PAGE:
Immigrants are just like all other Americans: hard to categorize
If we've learned anything in the last five years, it is that making angels or demons of political opponents isn't productive.
Interestingly, this idea of not vilifying or beatifying is being exemplified by the very people who have most benefited from being portrayed as saintly. DACA beneficiaries and other unlawfully present young immigrants are increasingly speaking out against their model minority status within the larger universe of the illegal immigrant population.
In a column for The Washington Post, Ph.D. student and undocumented immigrant Joel Sati wrote, "Though well intentioned, lauding the Dreamers has the unintended effect of juxtaposing these 'good,' 'deserving' immigrants with the 'bad' ones -- those with, say, a drug charge from years back -- who deserve nothing but deportation and marginalization. Narratives of childhood innocence and economic contribution constrict the movement at a time when it needs to include all 12 million [undocumented immigrants]. And supporting DACA has allowed the liberal elite to feel good about ostensibly doing something pro-immigration when, in fact, it hurts our struggle."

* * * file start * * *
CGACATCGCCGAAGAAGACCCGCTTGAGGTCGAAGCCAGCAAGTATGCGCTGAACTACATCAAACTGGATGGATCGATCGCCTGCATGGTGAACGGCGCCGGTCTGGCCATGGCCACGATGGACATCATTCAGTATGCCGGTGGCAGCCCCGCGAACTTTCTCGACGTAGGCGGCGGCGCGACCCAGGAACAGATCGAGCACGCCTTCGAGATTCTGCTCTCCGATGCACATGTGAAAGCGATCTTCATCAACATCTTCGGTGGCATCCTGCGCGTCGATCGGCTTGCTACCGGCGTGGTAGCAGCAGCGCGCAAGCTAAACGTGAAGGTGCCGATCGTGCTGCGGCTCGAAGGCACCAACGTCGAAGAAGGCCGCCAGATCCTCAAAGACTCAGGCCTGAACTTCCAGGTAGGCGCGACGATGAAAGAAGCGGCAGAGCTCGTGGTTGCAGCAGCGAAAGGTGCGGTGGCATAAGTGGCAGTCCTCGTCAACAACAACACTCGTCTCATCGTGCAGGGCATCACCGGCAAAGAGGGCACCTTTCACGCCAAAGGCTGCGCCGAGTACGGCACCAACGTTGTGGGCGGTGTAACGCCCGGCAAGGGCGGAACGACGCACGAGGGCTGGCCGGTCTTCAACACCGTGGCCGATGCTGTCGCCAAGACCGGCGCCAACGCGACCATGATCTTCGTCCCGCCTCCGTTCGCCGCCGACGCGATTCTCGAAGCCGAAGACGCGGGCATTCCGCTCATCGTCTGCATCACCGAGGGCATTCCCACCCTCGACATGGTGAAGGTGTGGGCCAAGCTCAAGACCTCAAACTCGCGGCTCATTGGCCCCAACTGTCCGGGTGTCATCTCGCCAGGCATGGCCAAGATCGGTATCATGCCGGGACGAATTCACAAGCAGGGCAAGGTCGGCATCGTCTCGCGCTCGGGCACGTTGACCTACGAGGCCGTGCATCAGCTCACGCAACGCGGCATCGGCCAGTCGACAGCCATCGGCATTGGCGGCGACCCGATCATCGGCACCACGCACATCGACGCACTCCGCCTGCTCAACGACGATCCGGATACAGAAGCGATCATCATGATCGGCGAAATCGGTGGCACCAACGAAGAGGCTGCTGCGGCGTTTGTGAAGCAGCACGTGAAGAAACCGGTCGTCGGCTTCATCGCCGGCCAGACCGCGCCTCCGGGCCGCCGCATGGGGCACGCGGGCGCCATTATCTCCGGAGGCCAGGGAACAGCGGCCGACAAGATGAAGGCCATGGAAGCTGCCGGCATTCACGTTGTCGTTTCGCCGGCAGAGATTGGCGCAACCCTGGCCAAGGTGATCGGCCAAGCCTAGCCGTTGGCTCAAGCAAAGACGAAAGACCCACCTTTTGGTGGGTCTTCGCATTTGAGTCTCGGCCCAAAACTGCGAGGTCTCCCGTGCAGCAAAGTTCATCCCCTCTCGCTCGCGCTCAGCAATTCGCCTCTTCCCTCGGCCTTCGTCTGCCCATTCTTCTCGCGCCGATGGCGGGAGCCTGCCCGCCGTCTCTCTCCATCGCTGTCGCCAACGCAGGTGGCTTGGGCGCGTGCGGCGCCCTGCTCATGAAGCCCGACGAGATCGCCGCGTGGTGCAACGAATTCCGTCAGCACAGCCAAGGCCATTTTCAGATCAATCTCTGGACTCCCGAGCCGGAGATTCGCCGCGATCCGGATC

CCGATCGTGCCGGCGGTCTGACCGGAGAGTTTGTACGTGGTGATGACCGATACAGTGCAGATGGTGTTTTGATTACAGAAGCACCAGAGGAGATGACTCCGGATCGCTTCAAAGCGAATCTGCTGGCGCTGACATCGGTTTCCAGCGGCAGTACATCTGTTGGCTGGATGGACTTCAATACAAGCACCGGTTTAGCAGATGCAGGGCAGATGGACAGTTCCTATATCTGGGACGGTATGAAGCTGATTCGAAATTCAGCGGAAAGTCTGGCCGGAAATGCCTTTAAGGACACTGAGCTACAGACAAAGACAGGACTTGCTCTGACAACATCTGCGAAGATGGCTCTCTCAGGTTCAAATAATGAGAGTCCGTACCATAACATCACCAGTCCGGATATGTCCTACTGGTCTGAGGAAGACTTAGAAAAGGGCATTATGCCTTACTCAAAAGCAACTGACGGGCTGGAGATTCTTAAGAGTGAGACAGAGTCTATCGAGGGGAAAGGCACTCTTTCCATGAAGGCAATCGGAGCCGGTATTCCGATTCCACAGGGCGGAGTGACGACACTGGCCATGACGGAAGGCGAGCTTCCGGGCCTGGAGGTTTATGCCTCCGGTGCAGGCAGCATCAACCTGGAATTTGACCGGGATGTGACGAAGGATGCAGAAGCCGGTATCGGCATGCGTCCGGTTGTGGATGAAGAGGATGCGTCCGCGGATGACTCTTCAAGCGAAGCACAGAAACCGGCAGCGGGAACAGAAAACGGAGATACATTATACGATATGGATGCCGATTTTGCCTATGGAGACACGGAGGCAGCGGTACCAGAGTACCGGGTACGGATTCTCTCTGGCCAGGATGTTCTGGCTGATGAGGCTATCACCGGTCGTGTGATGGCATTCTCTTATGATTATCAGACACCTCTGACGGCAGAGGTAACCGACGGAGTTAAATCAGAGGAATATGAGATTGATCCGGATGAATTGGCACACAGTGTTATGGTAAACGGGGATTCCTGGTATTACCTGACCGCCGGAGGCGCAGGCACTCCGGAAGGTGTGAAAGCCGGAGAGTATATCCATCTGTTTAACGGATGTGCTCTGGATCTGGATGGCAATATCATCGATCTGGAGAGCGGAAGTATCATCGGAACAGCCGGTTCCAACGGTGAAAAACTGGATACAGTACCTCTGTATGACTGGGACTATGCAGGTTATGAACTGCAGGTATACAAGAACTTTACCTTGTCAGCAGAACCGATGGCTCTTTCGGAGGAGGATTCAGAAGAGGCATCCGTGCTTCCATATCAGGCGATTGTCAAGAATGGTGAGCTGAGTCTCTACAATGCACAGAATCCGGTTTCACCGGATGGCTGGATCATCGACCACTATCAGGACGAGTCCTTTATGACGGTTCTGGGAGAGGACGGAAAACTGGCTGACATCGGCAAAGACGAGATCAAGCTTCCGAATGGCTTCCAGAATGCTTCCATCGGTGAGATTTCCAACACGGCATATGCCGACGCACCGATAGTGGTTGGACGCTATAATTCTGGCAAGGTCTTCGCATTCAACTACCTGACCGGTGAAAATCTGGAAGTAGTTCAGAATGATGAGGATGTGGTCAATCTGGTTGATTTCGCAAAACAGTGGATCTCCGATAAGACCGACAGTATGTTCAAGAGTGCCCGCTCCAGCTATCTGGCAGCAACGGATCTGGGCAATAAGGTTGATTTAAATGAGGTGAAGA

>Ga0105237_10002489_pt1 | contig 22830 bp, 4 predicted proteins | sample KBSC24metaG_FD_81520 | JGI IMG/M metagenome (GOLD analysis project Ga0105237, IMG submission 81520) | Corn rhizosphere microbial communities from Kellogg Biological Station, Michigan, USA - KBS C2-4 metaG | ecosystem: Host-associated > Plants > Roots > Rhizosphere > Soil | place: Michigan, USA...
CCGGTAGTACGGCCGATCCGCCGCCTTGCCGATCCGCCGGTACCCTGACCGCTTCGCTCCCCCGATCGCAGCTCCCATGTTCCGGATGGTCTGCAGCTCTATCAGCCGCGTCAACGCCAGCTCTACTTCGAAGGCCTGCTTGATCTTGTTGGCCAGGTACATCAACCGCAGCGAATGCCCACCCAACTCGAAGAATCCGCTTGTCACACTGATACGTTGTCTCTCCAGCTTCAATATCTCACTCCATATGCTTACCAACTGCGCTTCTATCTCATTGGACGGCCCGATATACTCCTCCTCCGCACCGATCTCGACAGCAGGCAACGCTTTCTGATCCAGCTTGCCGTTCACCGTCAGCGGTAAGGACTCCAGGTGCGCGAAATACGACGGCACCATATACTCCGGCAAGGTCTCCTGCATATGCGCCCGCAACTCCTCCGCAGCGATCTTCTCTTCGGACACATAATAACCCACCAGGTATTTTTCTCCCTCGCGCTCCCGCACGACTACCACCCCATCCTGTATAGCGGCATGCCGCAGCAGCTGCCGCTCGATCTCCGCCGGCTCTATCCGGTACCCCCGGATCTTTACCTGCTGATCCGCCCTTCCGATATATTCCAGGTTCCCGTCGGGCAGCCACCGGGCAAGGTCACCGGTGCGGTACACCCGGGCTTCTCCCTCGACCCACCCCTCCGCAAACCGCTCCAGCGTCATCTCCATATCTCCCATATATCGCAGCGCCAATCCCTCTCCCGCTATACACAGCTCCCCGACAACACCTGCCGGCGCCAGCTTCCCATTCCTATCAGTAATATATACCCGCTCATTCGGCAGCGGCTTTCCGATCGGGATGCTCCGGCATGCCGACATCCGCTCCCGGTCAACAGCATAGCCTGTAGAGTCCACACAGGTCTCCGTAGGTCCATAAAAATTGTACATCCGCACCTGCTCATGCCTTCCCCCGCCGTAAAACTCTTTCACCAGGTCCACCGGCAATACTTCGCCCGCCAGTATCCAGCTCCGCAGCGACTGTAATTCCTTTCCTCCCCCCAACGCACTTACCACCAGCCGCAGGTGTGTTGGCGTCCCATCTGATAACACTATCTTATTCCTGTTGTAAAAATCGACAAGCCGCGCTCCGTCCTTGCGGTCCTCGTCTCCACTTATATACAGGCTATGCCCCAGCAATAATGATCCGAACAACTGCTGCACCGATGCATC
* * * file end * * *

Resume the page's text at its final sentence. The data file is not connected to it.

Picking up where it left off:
In an op-ed for The New York Times, author Masha Gessen stated: "If immigration is debated only in terms of whether it benefits the economy, politicians begin to divide people into two categories: 'valuable' and 'illegal.' When countries make people illegal, the world comes apart. When we agree to talk about people as cogs, we lose our humanity."
We truly have lost our humanity when we give in to hyperbole and refer to an opposing party as "evil" and "monstrous" -- even when leaders like Rep. Steve King, R-Iowa, declare (falsely) that DACA recipients are by and large gang members and drug smugglers. But how different are those who idealize only certain members of a population of unauthorized immigrants?
This country will never reconcile its immigration issues, much less decide who gets to stay and who must go, if it can't acknowledge that immigrants are like all other Americans: varied, different and not easily lumped into categories that accurately quantify their worth to our community.
Esther Cepeda's email address is email@example.com.
(c) 2017, Washington Post Writers Group